Te'o girlfriend hoax filled with more questions than answers
I don't know anything.
Let's say that up front. One more time: I don't know anything. That's the lesson of this crazy Manti Te'o story, isn't it? Sometimes you think you know and you don't. Sometimes you think somebody else knows and he doesn't. Sometimes you think he doesn't know either, but he really does. Sometimes you don't even understand this paragraph. Hey, what do you expect from me? I don't know anything.
You have probably heard the heartbreaking story about Teo's girlfriend dying of leukemia during his senior season as a Notre Dame linebacker. And you have probably heard that Deadspin broke the news Wednesday that was also truth-breaking. There was no girlfriend named Lennay Kekua. There was no woman named Lennay Kekua at all. She was a hoax.
The question is: Who got duped?
Well, most of the media, for one. This includes Sports Illustrated -- we put Te'o on our cover in October, and the story includes Te'o talking about his girlfriend dying. I didn't write the story, but I'm going to be honest here and say I could have written the story.
Other media outlets had already written about Te'o's girlfriend dying, and Te'o talked about it ... I mean, we're all supposed to have b.s. detectors in this business, but mine would not have gone off there. Evidently, I'm not alone, because dozens of media outlets mentioned the girlfriend without wondering if she existed. In that situation, a reporter tries to talk to her family, other people who knew her -- you fill in the edges of the story. But if you don't get a hold of those people, would you really think "Hey, this is probably just a hoax, and this girlfriend doesn't exist"? Be honest.
So who else was duped? Deadspin seems fairly confident that Te'o was not duped -- and was, in fact, part of this conspiracy. Notre Dame says that is nonsense.
As Irish athletic director Jack Swarbrick said Wednesday night: "I don't want to confuse this at all. Manti Te'o was the victim of this scam."
Swarbrick says Te'o found out in December that Lennay Kekua was not real. And then ... well, here is a transcript from a Jan. 3 press conference before the national championship game:
Q: Manti, how have the football‑related commotion and excitement of the past year helped you get through the turmoil you've faced with your grandmother and girlfriend? And how have the quiet periods been for you, given you more time to reflect? Is that a good thing or double edged?
MANTI TE'O: I think whenever you're in football, it takes your mind off a lot of things. You know, this team is very special to me, and the guys on it have always been there for me, through the good times and the bad times. I rarely have a quiet time to myself because I always have somebody calling me, asking, do you want to go to the movies. Coach is always calling me asking me, "Are you okay? Do you need anything?" I have three roommates, Zeke, Carlo and Robby Toma, who are always yelling at each other, who's going to play Call of Duty. I'm rarely by myself, and that's how I like it. I'm always around my guys, always around my family.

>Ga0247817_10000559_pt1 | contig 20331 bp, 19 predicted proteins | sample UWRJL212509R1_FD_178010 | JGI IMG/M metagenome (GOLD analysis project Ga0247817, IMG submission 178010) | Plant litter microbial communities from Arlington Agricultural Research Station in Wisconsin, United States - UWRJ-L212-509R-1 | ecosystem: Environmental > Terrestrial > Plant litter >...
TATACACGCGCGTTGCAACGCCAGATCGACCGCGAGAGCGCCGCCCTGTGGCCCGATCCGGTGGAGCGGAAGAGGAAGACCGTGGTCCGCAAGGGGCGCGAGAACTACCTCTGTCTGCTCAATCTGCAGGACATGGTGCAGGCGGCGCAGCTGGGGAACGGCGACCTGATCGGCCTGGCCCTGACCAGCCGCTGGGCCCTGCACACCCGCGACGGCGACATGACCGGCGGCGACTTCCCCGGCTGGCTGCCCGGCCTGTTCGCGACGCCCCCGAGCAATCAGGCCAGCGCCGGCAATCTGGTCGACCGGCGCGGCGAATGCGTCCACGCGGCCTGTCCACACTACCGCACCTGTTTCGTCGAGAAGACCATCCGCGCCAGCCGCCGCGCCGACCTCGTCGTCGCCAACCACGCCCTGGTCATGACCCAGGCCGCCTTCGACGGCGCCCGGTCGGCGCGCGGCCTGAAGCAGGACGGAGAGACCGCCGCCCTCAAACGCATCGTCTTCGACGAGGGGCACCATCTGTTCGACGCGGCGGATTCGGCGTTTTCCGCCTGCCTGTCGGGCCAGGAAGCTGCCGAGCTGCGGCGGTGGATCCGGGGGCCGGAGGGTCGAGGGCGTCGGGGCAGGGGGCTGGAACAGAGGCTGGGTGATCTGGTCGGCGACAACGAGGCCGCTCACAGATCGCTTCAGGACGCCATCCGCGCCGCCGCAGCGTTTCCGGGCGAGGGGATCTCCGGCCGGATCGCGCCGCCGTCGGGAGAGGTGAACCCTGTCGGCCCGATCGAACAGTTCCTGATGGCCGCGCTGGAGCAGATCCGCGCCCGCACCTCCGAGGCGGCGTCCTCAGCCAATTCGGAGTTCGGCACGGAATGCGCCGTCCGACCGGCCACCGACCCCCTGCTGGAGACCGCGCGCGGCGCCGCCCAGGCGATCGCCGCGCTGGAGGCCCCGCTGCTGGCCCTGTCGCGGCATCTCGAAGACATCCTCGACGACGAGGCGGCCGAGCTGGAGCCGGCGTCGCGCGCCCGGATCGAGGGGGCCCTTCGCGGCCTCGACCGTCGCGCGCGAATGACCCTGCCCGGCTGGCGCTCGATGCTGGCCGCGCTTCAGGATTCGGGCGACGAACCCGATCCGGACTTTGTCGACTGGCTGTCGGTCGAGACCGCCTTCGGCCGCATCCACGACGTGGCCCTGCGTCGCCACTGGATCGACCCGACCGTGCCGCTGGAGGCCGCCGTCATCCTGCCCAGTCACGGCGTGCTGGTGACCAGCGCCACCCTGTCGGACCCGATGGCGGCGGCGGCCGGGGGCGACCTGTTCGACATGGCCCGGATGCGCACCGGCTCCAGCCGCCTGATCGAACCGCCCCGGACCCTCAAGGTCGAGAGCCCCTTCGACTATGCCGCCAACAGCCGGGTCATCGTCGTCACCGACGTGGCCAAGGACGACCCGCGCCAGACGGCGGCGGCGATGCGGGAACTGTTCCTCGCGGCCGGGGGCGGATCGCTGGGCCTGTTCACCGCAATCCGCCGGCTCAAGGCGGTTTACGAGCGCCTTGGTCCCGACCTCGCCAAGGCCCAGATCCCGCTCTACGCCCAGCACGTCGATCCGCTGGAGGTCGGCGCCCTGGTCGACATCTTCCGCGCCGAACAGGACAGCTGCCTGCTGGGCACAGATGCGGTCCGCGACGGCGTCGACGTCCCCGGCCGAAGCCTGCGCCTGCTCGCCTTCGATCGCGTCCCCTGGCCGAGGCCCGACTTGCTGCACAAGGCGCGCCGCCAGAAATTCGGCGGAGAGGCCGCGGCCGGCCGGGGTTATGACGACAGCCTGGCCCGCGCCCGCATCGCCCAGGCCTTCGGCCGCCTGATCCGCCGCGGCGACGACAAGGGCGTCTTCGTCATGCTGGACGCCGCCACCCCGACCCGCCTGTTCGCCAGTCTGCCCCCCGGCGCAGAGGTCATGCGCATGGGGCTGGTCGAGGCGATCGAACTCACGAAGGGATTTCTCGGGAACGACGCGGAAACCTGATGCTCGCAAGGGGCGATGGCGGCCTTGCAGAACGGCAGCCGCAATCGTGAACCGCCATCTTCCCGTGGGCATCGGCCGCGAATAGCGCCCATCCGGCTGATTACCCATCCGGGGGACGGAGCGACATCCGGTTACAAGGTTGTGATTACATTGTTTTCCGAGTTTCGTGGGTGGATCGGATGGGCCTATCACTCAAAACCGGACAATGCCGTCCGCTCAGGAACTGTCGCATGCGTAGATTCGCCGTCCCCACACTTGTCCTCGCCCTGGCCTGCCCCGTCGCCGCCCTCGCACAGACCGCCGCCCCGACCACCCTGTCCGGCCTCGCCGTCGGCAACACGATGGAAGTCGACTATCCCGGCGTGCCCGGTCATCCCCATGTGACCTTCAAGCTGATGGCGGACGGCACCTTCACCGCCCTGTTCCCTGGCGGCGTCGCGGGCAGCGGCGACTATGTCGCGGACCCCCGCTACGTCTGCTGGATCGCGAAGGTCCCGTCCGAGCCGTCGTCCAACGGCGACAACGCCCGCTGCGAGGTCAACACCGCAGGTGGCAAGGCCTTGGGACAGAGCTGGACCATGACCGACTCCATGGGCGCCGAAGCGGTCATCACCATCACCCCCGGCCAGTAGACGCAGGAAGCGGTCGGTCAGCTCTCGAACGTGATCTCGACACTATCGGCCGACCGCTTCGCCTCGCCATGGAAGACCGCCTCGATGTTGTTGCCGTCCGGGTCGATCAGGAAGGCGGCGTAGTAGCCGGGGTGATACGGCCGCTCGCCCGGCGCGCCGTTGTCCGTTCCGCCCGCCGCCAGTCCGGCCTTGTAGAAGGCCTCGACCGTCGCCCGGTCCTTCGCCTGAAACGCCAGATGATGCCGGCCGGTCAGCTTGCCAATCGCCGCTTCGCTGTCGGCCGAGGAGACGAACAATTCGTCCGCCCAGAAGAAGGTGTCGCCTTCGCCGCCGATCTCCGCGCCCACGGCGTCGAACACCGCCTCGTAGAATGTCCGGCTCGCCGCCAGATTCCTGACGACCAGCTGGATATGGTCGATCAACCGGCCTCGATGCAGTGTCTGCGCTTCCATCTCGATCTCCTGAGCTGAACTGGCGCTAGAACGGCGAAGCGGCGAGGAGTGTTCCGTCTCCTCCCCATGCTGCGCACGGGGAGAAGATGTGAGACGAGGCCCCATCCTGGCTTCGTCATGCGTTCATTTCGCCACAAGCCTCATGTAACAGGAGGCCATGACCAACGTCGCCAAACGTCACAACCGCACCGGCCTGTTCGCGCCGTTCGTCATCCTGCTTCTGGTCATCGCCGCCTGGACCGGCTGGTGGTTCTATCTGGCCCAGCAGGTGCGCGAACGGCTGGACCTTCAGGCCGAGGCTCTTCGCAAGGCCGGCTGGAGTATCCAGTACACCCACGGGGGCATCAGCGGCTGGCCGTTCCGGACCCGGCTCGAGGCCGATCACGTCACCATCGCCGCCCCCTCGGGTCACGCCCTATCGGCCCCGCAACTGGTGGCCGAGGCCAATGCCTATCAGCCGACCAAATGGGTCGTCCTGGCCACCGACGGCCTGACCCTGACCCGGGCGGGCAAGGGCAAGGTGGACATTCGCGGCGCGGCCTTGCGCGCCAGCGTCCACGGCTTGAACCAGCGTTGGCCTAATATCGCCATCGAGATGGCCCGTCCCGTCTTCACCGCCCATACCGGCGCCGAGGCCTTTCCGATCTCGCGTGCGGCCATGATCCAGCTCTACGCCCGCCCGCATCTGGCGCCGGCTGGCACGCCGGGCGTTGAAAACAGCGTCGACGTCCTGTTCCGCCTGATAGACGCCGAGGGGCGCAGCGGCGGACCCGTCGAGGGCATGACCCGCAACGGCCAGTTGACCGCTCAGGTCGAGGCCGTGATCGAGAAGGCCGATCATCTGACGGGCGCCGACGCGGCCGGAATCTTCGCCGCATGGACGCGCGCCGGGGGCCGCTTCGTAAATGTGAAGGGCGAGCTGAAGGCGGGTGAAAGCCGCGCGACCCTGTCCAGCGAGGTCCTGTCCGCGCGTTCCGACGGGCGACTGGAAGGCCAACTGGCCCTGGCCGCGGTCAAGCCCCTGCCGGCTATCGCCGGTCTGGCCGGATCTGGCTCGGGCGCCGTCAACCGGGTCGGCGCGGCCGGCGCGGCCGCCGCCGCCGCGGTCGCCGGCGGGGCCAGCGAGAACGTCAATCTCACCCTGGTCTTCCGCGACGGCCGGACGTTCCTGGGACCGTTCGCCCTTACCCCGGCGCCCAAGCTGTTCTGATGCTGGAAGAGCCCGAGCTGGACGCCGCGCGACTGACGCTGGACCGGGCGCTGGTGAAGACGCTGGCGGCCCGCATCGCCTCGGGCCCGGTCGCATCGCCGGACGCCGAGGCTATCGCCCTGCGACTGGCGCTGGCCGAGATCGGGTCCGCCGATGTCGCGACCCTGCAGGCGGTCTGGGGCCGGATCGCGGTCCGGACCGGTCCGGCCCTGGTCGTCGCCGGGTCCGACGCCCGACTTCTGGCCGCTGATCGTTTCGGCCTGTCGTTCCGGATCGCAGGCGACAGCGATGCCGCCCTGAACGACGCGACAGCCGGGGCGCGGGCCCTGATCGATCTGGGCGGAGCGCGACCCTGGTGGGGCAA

What do we make of that? Technically, Te'o did not lie. But he did tell a lie of omission -- somebody asked him about his dead girlfriend, and he declined to tell the truth: That she did not exist.
This was a pattern for Te'o. Everybody assumed he met her in person, and he certainly indicated that he did. Swarbrick says when Te'o said "met" he included online communication. By that standard, most men in this country have spent time alone with Kate Upton.
Te'o appeared to shave the truth, and that, along with Deadspin's implication, has led many people to assume that Te'o was in on the scam.
Meanwhile, Swarbrick continued to paint Te'o as a hero, saying: "I don't think it was an accident, they understood the more trouble she was in -- car accident, dying of leukemia, failing health -- the more engaged he would become."
Swarbrick says Te'o didn't know. But then you wonder: What if Te'o lied to Swarbrick? What if Te'o made the whole thing up from the beginning?
Me, I think Te'o got duped. I think he did what a lot of young men do: He lied a little bit about his woman. In this case, he let people believe he'd met her in person, when in fact, he had just met her online. He didn't realize his lies would get caught in a web of much bigger lies, and that he would spend a day in January, after the season of his life, as a national punchline.
Notre Dame could have helped him by making this public earlier, but again, would you have done that? Notre Dame folks can say they were still gathering facts at the time, but remember this, too: The Fighting Irish were heading to a national championship game for the first time in a generation.
Do you think this story may have been a bit of a distraction? Do you think, if you were in charge at Notre Dame, that you might have held off for a while and just focused on the fact that Alabama was much, much better than you?
So that is what I think happened. I think Te'o got duped by some twisted people. And if I've convinced you, then that's a shame. I tried to tell you: I don't know anything.